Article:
He was much more than I had imagined from reading The Life and Times of Mexico. He was everything I could hope for in my authors to reinforce my prejudices. In addition to all that study and knowledge of Mexican and Latin American art, history and literature, he spent a lifetime fighting injustice, materialism and plutocracy in the United States.
He had established a lasting legacy in the Clemente Course in the Humanities , a project that makes study of the humanities accessible to prisoners and others cut off from traditional pathways by disadvantage and poverty.
As I read the links about Mr. Shorris’s life, I felt that I had found and lost my own Old Man of Prieta in the one moment.
I comforted myself with the knowledge that my visit to Mexico preceded his death by a few months. For a short time, we had shared a love of Mexico, the person writ large.
There is much in the story of Mexico that, as well as being ironic and unbelievable if it wasn’t true, that can lead to sadness and pessimism.
But there is much that encourages hope for the future.
The Life and Times of Mexico contains the stories of many of what the book refers to as social doctors: teachers; nurses; healers; advocates. People devoted to making the lives of others better and more joyful.
And adversity produces greatness in some. On 2 October 1968, the Mexican government, 10 days before the start of Peter Norman’s Olympic Games, the Mexican government turned its troops on to protestors in the Tlatelolco District of Mexico City. Three hundred students died and the government managed to suppress the story of its own wickedness for many years.
But, as The Life and Times of Mexico relates, a French born journalist and writer, Elena Poniatowska , went out, while blood was still in the streets, and started interviewing and investigating. In 1971, she published The Night of Tlatelolco, which was the only book published for twenty years which dared to contradict the government’s sanitised account of the events.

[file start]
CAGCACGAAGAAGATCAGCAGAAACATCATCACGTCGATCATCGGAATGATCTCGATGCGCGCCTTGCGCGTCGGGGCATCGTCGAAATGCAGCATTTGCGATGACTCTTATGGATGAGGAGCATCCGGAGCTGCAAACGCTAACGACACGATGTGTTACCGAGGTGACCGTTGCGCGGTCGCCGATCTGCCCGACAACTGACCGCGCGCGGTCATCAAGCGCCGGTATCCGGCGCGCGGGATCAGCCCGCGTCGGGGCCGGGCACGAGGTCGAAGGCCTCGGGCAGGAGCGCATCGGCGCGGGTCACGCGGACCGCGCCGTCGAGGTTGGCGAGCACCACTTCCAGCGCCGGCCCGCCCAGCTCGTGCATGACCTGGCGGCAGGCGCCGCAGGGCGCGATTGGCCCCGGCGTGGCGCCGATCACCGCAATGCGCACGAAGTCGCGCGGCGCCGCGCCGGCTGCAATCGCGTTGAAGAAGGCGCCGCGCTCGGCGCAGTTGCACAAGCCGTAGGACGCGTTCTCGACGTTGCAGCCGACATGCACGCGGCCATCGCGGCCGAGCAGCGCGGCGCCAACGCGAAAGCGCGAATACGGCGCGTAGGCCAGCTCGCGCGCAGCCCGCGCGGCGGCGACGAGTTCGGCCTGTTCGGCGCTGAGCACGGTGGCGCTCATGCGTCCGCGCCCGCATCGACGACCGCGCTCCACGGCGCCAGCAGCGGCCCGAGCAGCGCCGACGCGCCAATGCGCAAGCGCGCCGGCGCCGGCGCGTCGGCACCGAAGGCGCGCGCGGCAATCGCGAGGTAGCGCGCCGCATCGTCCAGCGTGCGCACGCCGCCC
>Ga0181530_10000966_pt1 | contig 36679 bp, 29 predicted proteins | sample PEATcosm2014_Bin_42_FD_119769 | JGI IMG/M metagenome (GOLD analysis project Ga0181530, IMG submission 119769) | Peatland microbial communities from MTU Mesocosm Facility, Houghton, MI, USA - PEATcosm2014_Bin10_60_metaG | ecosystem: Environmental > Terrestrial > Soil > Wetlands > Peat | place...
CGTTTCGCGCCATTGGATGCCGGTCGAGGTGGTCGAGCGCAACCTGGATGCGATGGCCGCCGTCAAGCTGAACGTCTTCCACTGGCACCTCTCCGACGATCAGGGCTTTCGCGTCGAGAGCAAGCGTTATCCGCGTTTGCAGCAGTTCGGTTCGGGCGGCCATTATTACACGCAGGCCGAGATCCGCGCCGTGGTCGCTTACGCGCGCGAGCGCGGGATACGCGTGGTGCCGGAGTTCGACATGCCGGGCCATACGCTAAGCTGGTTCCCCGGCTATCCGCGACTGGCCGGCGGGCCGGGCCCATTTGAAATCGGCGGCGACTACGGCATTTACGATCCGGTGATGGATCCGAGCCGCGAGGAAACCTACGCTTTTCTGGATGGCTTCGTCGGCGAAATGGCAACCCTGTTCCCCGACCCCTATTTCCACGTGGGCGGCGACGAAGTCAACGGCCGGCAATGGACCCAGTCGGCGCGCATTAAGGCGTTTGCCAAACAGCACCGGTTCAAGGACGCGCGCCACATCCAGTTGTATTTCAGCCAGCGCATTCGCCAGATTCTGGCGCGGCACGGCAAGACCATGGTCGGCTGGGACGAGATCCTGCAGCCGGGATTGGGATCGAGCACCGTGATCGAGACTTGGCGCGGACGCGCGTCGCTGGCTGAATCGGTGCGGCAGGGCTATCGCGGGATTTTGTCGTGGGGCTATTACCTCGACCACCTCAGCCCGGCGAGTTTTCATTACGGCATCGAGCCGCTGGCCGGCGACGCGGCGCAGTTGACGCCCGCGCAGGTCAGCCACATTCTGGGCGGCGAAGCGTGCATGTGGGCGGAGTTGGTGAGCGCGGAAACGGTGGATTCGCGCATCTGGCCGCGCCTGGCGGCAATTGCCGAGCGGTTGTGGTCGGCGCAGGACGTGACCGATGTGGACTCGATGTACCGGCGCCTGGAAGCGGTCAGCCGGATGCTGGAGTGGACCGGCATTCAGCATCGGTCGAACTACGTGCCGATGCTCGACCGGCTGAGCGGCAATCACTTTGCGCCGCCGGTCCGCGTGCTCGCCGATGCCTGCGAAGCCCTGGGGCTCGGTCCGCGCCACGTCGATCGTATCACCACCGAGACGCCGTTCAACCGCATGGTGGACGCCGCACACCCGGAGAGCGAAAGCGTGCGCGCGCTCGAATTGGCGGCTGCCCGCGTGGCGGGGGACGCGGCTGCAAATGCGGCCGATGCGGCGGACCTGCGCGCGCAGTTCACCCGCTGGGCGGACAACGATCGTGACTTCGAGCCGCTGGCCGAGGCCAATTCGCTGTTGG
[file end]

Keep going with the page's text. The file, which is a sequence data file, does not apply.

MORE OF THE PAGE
And, in 1989, a major telenovela star, Maria Rojo , born the same year that the young Earl Shorris met the Old Man of Agua Prieta, starred in Rojo Amanecer (Red Dawn), a movie that also challenged the government’s version of the events of Tlatelolco on 2 October 1968. Her performance meant that the victims of the massacre would always be remembered and the government could be challenged.
In September 2014, about a 100 students from a rural teachers college in Guerrero State travelled to a nearby town to protest government educational policies. 43 were kidnapped by local police on the orders of the local mayor and handed over to a criminal gang and tortured and murdered.
Mexico is in revolt against its president, Pena Nieto, as a result of these events.
The Person writ large in The Life and Times of Mexico can put up with a lot. But there are times when that person says “Enough”.
Mexico is at its best and most hopeful on those occasions.
By the time I finished reading the acknowledgements of The Life and Times of Mexico, another birthday and Christmas had intervened.
Those who know and love me had brought me many books.
Among them are Juan Rulfo’s Pedro Paramo and Carlos Fuentes’ Where the Air is Clear, both novels published in the 1950s.
Both are much praised and very influential. Both have featured in The Life and Times of Mexico.
As the seven year old Earl Shorris found in 1943, some conversations go on forever.
Stephen Keim SC